Let’s Talk About Farts

Everyone farts, even the rich and famous, so there’s no reason why we shouldn’t discuss it in terms of its significance in showing—err, making noises—about our health.

The Role of Gut Microbes

While farting in public seems more horrifying to you than, say, sneezing, it’s just one of the ways your body tells you that the good microbes in your gut are happy. According to research, these microbes that produce gas also have a role in boosting the immune system by protecting the lining in your intestine and your body from infections.

18 Farts a Day

Most doctors agree that a healthy person should have at least eighteen flatulence daily, but an average of fourteen is okay, too. The human body cannot naturally digest fiber, that is why the microbes are responsible in breaking them down, but the process produces gas as a result. Keeping the good bacteria healthy means that your gut is an ideal habitat for diverse microbes with several different health benefits.

What Makes Up a Fart

The gas that gets trapped in your body is mostly nitrogen, while your fart is made up mostly of carbon dioxide, methane, oxygen or hydrogen, but these are odorless gases. So, where does the smell come from? Occasionally, your fart includes some traces of sulfur from some of the vegetables you eat. Fear not, because sulfur compounds (such as, methanethiol, hydrogen sulphide, and dimethyl sulfide) are harmless.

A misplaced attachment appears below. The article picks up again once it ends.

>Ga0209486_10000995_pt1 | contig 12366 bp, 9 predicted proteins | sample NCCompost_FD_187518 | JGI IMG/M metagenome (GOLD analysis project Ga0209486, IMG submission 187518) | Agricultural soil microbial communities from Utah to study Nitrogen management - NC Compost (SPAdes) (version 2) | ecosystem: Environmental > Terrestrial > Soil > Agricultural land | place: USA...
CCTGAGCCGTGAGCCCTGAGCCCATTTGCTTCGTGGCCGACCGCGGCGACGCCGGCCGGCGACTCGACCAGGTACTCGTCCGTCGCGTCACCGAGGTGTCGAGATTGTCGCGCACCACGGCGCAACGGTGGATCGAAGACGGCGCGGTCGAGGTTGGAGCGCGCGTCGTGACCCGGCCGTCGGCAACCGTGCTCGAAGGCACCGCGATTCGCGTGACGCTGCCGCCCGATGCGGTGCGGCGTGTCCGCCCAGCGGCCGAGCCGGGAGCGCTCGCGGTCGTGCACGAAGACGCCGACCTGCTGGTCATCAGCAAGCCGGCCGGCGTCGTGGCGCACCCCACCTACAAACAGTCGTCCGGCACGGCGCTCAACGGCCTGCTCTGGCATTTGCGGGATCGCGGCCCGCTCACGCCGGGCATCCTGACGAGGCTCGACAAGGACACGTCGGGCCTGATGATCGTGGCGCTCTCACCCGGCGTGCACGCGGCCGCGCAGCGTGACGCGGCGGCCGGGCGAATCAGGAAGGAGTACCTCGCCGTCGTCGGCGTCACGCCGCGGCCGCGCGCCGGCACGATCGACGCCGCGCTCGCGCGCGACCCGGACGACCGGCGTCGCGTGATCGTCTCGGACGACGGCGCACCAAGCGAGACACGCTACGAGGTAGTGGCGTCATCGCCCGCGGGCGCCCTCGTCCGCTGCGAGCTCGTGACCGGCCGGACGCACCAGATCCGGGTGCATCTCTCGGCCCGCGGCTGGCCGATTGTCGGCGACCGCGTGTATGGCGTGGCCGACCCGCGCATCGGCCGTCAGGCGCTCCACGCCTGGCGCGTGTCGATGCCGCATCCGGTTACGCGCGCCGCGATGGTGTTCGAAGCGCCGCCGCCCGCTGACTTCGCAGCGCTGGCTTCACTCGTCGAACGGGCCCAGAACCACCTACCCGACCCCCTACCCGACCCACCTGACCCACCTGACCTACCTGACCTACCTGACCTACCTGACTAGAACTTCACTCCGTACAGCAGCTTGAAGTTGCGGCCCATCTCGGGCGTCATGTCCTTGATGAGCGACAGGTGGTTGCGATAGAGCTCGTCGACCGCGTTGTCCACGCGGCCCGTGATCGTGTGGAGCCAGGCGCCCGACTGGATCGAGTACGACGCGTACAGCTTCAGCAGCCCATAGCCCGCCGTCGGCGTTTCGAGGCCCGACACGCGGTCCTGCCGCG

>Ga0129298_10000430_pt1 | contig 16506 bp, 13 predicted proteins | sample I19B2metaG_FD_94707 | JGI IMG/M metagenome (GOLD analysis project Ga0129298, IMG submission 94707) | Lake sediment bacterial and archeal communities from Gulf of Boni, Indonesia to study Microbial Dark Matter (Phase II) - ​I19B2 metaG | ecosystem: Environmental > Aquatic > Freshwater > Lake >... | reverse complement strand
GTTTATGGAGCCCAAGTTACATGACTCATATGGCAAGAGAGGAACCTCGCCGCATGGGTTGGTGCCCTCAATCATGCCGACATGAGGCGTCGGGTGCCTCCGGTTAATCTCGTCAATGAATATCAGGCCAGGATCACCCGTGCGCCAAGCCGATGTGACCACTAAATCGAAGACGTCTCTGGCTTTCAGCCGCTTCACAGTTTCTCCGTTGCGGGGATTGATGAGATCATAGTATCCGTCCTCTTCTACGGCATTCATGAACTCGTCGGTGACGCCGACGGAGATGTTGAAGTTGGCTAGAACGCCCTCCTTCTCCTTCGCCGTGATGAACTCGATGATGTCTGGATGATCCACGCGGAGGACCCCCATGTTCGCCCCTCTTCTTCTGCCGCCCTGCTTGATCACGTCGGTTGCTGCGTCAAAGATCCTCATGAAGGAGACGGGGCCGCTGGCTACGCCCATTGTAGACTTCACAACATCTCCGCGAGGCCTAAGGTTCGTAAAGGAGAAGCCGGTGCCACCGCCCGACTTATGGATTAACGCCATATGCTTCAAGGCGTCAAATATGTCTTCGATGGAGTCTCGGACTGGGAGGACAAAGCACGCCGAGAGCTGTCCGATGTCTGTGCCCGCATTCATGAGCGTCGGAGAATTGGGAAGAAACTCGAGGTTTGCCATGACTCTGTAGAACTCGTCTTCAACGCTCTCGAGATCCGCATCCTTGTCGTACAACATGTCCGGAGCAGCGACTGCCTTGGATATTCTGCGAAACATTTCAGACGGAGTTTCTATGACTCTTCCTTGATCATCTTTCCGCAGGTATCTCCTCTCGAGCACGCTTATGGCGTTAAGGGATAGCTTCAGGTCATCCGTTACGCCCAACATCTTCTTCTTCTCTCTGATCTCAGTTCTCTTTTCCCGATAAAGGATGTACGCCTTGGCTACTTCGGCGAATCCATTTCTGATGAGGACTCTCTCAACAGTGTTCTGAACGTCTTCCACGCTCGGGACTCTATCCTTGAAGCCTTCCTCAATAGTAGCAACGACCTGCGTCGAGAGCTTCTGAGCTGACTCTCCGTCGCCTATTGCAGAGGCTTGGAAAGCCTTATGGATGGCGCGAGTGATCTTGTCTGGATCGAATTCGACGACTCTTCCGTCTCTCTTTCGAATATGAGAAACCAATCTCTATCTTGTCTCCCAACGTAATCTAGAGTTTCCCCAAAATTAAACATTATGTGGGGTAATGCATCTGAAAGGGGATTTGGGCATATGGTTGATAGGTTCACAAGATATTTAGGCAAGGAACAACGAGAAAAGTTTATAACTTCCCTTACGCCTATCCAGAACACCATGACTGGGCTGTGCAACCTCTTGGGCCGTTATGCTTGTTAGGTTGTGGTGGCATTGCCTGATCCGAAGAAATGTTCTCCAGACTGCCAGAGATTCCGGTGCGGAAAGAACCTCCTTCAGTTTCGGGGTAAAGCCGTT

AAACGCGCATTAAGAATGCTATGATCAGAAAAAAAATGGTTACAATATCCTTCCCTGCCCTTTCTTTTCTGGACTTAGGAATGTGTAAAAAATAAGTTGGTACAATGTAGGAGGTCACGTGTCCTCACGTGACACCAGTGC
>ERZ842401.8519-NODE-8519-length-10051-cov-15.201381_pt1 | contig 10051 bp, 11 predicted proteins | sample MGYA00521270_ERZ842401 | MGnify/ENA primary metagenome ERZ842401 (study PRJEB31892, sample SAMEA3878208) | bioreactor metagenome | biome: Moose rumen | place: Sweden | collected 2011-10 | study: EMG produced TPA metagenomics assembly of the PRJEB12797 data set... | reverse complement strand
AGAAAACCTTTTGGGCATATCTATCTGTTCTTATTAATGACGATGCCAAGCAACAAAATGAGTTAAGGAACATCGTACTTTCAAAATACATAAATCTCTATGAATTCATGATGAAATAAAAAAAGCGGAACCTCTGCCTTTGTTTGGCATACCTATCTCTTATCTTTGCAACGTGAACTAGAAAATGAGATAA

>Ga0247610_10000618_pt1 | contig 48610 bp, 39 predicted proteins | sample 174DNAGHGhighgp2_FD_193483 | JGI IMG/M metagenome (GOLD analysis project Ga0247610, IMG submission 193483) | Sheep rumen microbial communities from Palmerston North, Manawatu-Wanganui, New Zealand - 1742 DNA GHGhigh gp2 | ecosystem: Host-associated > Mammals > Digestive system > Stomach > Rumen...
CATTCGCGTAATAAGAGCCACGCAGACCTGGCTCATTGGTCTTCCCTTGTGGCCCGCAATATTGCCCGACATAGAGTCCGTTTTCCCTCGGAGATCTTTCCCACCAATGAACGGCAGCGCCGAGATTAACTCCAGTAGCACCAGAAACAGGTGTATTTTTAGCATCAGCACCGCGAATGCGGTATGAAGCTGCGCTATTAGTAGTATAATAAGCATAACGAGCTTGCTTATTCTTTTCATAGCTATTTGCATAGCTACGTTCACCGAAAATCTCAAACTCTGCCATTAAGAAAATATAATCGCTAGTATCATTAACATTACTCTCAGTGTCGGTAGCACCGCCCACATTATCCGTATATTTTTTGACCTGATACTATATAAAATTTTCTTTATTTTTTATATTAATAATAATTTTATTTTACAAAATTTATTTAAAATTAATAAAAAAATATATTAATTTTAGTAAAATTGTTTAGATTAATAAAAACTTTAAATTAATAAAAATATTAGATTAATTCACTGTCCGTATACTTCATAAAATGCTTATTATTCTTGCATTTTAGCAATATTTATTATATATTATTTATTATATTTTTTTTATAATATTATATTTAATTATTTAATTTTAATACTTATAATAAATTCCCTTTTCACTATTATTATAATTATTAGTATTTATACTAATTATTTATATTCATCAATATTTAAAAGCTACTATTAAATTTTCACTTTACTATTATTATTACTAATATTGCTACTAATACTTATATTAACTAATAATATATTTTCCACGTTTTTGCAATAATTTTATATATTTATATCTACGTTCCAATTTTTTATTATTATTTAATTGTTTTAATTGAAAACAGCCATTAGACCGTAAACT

Too Much Fart

However, there are days when you seem to pass wind more than usual. Is that normal, too? According to doctors, there are several causes of gassiness, such as; high-altitude locations and flights; eating vegetables, fruits, legumes, and whole grains; swallowing too much air; food sensitivity; nutrient absorption problems; and celiac diseases and irritable bowel syndrome. The first three items should not cause any alarm, but the last three will need immediate medical attention and diet changes.

Good and Bad Smell

Majority of the farts we produce are odorless, but some are slightly embarrassing, although not a cause for alarm. If it smells like rotten eggs, then it’s okay. However, if your fart smells unusually stinky, it could be a sign that your gut cannot break down some of your food or you have an intolerance. This is also usually accompanied by other symptoms such as constipation or diarrhea, bloating, and stomach pains. Visit your doctor in Singapore to determine the cause.

Silent and Loud Farts

Is a silent fart healthier than loud, trumpet-like sounding farts? There really is no difference in the content of both, but the sound that it makes has something to do with the position of your sphincter. Both are harmless, but the latter could cause embarrassment. Holding it in will also not cause any health problem, but you could experience bloating and slight pain if you try to keep it in.

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